- When an objection was raised, a new request could be submitted. The admissibility of new submissions during oral proceedings was subject to the requirements of Article 13 RPBA. Moreover, an objection according to Rule 80 EPC had been raised and the appellant had not submitted any new request to overcome it in its answer of 6 December 2012.

VIII. The appellant (patent proprietor) requested that the decision under appeal be set aside and that the case be remitted to the department of first instance for further prosecution (main request) or, alternatively, that the patent be maintained either on the basis of claims 1 to 5 of the first auxiliary request filed with letter of 24 February 2012 or, alternatively, on the basis of claims 1 to 5 of auxiliary request 2 or 3 both filed during oral proceedings on 9 January 2013.

IX. The respondent (opponent) requested that the appeal be dismissed.

X. The second and third auxiliary requests filed during the oral proceedings before the board each contain claim 1 as the only independent claim.

Claim 1 of the second auxiliary request reads as follows:

"1. A process for the generation of a uniform oleophobic and/or hydrophobic coating on a substrate by spraying a coating material onto a substrate, characterized by coating siliceous glass and/or ceramic substrates with a coating material containing a catalyst and at least one silane being a fluorinated silane selected from

CF3CH2CH2SiY3

C2F5CH2CH2SiY3

C4F9CH2CH2SiY3

n-C6F13CH2CH2SiY3

n-C8F17CH2CH2SiY3

n-C10F21CH2CH2SiY3

(Y = OCH3, OC2H5)

in an amount of less than 10% by weight in a liquid carrier and that it exhibits a droplet size of up to 100 mym diameter in average when leaving the spray nozzle during spray-coating, wherein said catalyst is initiated after application of the coating material."

Claim 1 of the third auxiliary request reads as follows:

"1. A process for the generation of a uniform oleophobic and/or hydrophobic coating on a substrate by spraying a coating material onto a substrate, characterized in that said coating material containing a catalyst and at least one silane in an amount of less than 10 % by weight in a liquid carrier and that it exhibits a droplet size of up to 100 mym diameter in average when leaving the spray nozzle during spray-coating and that siliceous glass and/or ceramic substrates are coated and that that said silane is an alkylsilane conforming to

CF3CH2CH2SiY3

C2F5CH2CH2SiY3

C4F9CH2CH2SiY3

n-C6F13CH2CH2SiY3

n-C8F17CH2CH2SiY3

n-C10F21CH2CH2SiY3

(Y = OCH3, OC2H5),

wherein said catalyst is initiated after application of the coating material."

XI. At the end of the oral proceedings, the decision of the board was announced.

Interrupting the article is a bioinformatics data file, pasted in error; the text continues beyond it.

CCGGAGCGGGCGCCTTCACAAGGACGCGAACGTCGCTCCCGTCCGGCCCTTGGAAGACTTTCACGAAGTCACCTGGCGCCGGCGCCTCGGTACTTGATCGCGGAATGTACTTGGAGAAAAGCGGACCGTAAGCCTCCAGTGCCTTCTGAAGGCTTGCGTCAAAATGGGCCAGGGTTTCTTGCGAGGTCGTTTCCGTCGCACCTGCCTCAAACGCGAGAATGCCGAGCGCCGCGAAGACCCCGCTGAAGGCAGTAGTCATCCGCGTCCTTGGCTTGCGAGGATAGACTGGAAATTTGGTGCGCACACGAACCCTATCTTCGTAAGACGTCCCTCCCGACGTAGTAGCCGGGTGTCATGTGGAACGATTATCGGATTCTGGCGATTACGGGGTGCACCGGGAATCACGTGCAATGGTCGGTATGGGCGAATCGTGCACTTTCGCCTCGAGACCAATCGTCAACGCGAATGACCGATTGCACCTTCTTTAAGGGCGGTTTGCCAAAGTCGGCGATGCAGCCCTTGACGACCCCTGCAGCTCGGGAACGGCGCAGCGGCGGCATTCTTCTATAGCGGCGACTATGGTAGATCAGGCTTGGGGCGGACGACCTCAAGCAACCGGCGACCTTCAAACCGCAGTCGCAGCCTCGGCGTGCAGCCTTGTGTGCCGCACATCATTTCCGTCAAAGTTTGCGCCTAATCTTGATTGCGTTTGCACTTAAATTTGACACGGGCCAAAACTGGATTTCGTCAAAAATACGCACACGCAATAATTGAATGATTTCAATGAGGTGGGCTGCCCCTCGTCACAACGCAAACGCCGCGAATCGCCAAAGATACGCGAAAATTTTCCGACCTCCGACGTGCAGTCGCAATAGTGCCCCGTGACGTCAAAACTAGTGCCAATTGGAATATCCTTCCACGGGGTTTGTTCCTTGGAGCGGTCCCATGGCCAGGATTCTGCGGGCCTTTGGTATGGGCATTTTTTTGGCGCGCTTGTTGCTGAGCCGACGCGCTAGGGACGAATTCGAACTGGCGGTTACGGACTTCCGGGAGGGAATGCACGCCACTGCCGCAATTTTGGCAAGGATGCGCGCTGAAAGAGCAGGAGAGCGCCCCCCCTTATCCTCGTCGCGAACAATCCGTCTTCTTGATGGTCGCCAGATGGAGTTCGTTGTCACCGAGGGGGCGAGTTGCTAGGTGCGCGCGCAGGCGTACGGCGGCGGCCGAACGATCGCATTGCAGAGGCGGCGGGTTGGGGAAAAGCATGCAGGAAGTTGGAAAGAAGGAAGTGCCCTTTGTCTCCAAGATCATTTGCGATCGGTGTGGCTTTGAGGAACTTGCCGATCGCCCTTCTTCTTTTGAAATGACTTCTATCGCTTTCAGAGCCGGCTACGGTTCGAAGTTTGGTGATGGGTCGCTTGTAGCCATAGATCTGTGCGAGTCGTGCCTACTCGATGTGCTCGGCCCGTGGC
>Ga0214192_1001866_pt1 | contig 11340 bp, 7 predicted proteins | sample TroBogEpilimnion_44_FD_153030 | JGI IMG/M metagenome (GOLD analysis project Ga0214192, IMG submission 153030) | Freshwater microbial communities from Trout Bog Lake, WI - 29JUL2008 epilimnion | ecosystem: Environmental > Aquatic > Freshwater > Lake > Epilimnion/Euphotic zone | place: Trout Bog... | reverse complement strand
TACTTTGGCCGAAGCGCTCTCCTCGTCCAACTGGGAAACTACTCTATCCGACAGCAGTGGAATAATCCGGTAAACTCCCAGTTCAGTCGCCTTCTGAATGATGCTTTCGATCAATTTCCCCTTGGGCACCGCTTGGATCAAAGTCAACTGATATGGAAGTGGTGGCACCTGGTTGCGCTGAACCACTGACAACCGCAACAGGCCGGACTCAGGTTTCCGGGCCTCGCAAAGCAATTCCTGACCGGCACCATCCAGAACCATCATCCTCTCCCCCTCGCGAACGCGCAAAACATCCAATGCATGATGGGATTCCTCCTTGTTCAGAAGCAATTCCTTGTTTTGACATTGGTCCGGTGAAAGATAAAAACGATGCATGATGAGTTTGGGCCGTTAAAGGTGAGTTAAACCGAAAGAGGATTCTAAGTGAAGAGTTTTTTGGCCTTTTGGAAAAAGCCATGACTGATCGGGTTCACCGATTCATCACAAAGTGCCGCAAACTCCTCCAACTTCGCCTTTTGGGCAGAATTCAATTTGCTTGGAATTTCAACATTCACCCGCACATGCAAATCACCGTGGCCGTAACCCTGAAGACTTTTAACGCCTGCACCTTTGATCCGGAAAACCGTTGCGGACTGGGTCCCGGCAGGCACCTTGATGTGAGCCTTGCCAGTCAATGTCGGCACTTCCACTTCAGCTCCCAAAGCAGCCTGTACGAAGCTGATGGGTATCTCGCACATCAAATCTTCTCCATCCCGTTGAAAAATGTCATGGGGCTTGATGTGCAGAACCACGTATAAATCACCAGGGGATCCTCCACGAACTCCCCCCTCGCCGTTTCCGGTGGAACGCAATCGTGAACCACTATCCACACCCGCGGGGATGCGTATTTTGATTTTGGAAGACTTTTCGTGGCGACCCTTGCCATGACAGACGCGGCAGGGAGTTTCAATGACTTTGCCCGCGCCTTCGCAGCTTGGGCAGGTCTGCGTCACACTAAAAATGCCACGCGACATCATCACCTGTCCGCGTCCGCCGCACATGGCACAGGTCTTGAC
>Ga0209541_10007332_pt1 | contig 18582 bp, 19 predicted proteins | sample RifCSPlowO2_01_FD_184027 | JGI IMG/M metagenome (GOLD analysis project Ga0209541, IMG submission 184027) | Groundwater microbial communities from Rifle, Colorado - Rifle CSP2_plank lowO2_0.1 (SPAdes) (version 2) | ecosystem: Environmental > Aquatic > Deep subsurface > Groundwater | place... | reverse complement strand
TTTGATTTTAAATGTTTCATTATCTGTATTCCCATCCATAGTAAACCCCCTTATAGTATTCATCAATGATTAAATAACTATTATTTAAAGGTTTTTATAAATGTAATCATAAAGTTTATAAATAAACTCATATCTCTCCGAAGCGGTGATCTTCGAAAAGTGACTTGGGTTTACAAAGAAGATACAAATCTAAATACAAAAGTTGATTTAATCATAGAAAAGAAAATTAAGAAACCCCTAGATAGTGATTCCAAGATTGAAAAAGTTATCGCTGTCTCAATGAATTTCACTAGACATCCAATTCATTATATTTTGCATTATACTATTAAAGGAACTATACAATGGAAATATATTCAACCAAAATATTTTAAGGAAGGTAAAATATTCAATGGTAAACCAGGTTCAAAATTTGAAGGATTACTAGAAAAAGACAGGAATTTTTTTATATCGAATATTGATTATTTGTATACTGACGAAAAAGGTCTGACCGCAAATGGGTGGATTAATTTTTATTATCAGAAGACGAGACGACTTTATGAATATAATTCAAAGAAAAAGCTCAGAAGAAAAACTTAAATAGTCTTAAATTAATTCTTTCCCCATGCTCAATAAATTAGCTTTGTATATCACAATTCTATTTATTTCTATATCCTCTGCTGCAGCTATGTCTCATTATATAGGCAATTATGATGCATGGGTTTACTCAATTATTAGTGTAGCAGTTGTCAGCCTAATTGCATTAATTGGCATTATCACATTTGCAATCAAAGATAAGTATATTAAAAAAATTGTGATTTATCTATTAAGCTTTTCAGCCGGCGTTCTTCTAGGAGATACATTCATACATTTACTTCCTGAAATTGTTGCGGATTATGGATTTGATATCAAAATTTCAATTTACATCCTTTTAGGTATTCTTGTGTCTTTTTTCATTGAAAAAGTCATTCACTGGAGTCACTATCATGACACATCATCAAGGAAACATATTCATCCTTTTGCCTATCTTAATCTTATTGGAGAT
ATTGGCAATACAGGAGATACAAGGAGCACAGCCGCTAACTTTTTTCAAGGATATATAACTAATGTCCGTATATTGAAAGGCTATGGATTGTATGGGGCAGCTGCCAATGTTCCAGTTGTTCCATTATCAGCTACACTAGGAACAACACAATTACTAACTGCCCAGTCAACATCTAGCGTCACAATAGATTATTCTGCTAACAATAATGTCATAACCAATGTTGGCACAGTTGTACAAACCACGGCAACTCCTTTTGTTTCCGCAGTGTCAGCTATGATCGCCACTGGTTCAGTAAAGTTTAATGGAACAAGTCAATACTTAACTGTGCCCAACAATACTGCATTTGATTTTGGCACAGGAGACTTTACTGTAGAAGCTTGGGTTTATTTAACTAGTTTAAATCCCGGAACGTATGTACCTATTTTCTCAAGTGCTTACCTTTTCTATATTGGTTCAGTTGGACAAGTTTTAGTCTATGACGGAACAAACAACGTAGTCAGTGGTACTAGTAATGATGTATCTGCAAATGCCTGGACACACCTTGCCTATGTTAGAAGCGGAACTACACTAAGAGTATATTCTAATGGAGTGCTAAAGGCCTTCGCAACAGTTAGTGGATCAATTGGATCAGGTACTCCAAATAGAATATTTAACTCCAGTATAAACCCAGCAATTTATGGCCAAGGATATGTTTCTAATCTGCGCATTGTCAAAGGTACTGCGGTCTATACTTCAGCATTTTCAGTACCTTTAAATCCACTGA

Reasons for the Decision

1. The appeal is admissible.

2. Article 113 - Right to be heard

2.1 According to Article 11 RPBA the board remits the case to the department of the first instance if fundamental deficiencies are apparent in first-instance proceedings. During the oral proceedings before the board on 9 January 2013, and hence at a very late stage of the appeal proceedings, the representative of the appellant contended for the first time that its right to be heard had been violated by refusing its request to postpone the oral proceedings of 26 September 2011 (Monday) before the opposition division. The reason given for the postponement was a lecture to be given at a conference on 23/24 September 2011 in Carolina (US). As announced by fax dated 26 August 2011, the representative did not attend the oral proceedings before the opposition division.

2.2 When exercising its discretion in deciding whether or not to postpone oral proceedings, the opposition division has to take into account the particular circumstances of the case. Given this discretion of the opposition division the principal task of the board of appeal is to consider whether the opposition division exercised its discretion in a reasonable way.

2.3 In order to safeguard a party's right to be heard pursuant to Article 113(1) EPC not only must the party be granted the procedural possibility of presenting comments but also the EPO has to take into due account the arguments and submissions of the party. These requirements were met by the procedure applied by the opposition division when dealing with the said request for postponement.

2.4 With communication dated 27 May 2011 the opposition division replied to the request for postponement filed with the applicant's fax of 4 May 2011, explaining that the request could not be granted because the fact that the representative was to speak at a conference did not fall under the exceptional reasons for which the change of date of oral proceedings was allowed according to the case law of the boards of appeal. The opposition division quoted the pertinent pages of the 5th edition of the Case Law of the Boards of Appeal. It repeated its refusal of the request for postponement with communication of 8 September 2011, now referring to the current (6th) edition of the case law book, the appellant having complained that it had cited an old edition.